So, the City benevolently offers to pick it up for us (using our tax dollars) as long as it is packaged up neatly in 30-gallon yard waste bags (which we have to purchase ourselves). Generally, I’m okay with this, because if they didn’t do that, people would just dump their yard waste down the storm drains, and that threatens our water supply. Things get crazy when there are a couple of million people generating yard waste!

      So I’m quite jealous of your ability to let your yards become verdant and lush and natural! I think I would prefer that over having to keep them manicured in a most unnatural way. Unfortunately, I’m not much of a country boy and probably wouldn’t survive more than a week outside of the city limits! 😀

      Liked by 1 person

      • You’d do just fine in the country. It would just take you a little while to let loose. All of those city rules would take a bit of time to shake, I would think. I am the one who wouldn’t do very well in the city. I really like the city for about 3 days. After that, I pine for my pines. That was pretty awful, wasn’t it? Heh heh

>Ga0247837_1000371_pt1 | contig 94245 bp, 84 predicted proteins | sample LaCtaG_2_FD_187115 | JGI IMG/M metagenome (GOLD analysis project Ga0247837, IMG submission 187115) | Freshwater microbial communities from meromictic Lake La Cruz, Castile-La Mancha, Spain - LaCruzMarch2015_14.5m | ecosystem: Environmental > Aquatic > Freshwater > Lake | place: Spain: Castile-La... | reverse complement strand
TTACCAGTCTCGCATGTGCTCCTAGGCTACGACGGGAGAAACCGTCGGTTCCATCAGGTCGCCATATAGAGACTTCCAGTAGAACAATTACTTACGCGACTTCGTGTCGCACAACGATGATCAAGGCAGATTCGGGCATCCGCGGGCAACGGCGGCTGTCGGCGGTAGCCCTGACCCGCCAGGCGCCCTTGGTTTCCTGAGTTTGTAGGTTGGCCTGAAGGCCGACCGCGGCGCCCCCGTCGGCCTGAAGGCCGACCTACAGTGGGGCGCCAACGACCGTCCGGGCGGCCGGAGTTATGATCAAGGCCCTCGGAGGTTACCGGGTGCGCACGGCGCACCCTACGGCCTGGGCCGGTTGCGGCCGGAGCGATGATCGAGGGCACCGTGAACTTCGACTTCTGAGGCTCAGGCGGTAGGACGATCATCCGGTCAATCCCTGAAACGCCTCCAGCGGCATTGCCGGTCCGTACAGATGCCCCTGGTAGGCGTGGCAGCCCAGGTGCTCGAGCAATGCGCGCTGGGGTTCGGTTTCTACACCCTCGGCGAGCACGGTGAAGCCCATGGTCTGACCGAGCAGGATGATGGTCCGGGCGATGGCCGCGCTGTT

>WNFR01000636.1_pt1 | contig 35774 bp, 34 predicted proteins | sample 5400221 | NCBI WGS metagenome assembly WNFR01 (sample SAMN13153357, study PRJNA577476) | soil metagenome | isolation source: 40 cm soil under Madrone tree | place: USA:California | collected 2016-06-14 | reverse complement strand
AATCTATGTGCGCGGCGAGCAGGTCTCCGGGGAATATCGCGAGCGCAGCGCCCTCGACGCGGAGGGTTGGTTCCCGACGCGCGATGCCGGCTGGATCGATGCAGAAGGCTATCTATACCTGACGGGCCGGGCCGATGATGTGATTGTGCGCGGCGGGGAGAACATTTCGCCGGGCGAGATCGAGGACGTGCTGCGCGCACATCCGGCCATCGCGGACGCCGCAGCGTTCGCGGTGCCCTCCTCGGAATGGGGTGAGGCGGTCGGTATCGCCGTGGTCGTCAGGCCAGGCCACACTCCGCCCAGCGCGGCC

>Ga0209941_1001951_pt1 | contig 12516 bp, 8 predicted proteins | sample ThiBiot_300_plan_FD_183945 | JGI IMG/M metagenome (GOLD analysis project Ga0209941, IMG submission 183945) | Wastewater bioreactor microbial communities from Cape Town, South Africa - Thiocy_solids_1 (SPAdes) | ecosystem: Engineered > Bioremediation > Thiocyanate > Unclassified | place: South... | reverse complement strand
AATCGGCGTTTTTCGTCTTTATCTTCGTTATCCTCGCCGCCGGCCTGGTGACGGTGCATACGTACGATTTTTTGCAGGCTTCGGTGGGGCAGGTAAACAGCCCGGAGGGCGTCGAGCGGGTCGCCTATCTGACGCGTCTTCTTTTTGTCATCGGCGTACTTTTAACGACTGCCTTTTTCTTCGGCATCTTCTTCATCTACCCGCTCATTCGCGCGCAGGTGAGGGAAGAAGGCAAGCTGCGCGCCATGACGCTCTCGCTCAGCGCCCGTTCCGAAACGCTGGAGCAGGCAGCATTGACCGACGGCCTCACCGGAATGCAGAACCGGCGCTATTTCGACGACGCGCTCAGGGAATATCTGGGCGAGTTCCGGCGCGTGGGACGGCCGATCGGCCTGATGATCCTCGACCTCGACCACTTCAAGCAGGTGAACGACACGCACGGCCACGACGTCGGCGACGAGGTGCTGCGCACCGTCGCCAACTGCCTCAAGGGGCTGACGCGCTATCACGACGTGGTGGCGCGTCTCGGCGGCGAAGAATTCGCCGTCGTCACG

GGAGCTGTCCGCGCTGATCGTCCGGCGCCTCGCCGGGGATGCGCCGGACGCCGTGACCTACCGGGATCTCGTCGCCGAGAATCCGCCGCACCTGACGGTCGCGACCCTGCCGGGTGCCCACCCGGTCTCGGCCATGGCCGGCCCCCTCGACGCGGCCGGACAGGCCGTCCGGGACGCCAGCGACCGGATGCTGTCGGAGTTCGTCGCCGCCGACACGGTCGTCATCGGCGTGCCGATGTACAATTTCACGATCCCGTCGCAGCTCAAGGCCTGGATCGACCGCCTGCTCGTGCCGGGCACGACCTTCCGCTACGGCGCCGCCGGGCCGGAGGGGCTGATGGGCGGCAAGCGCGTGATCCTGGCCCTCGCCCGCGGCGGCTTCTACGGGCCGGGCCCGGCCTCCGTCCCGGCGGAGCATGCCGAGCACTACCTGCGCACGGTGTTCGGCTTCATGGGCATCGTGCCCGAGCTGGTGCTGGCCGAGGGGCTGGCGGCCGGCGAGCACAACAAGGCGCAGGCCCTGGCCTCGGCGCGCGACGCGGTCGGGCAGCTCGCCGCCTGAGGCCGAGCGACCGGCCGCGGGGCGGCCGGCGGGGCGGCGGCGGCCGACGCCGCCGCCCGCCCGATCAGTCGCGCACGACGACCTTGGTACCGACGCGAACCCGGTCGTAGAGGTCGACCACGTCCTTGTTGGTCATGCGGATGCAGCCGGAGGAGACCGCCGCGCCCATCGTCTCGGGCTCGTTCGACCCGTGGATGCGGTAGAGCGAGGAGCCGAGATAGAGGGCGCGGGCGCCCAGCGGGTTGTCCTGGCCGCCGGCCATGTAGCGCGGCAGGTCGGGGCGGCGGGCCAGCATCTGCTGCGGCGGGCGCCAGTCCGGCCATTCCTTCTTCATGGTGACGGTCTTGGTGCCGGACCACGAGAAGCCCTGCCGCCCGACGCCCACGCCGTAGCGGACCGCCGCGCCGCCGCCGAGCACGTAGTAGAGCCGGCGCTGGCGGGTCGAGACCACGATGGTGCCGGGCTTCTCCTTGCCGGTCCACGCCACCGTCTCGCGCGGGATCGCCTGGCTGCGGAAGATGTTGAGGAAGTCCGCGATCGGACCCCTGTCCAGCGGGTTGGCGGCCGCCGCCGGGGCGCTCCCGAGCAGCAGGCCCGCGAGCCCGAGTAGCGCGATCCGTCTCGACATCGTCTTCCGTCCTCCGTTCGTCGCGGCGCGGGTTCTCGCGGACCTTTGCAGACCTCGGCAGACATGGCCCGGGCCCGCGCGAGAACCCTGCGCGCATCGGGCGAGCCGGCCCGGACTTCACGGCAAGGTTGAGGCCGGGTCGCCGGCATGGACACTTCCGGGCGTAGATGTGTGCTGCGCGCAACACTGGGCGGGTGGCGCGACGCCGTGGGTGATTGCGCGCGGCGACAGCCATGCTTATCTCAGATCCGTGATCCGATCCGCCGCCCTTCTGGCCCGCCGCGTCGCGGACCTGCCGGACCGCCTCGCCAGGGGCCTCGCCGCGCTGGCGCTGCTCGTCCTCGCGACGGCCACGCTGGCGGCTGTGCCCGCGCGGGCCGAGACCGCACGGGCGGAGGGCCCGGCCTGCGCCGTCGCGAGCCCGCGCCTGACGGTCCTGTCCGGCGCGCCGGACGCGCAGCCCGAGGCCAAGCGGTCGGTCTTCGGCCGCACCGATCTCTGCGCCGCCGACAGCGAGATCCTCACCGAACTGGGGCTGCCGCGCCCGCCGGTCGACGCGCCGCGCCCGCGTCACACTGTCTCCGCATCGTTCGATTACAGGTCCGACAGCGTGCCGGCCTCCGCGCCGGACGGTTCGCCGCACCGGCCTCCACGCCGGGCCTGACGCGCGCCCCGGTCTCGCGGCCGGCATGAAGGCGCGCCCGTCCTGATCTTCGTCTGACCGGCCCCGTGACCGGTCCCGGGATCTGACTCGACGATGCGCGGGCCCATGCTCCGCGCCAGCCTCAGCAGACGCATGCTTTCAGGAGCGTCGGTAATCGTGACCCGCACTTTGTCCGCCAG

I have to go to Boston on Thursday (almost 5 hours away) and I am not looking forward to it. Too much concrete. I love the energy of it though…for about five minutes and then my introverted mind wants to explode. But then there are the museums…. Can you tell I’m conflicted?

        Liked by 1 person

    • Thanks! I’m so glad you enjoyed it. I honestly feel like that some days at work. Not EVERY day, thankfully. But there are just those days when we question our whole existence and if what we’re doing has any effect on anything at all. Luckily, those feelings are usually relatively fleeting. 🙂

      Liked by 1 person

    • Ha ha! I guess nothing on the internet can be “owned” for very long. Everything seems becomes public domain shortly after posting it on the internet. Anyway, I’m glad you enjoyed the acronym! It took me a few minutes to come up with.

      Liked by 1 person

  3. while I was whiling away my weekend in therapy from all the appliances, then running around tonight in the downpour ( in San Diego, a steady rain is as close to Armageddon as a Californian gets) trying to prop up drenched Christmas inflatables.. I commend your leaf-exertions. Wow.

    Liked by 2 people

    • Sounds like a fun night! Nothing like rain in southern CA to signal the apparent end of the world. 🙂

      I remember one time when I was a kid and we were living in San Diego. This was some time in the late 60s. But it actually snowed! Not much. Just some tiny flakes falling out of the sky and melting on contact with anything. But it was pretty cool. Of course, that was back when housing was actually affordable there, so obviously it was a crazy time.

      Good luck with the inflatables!

      Like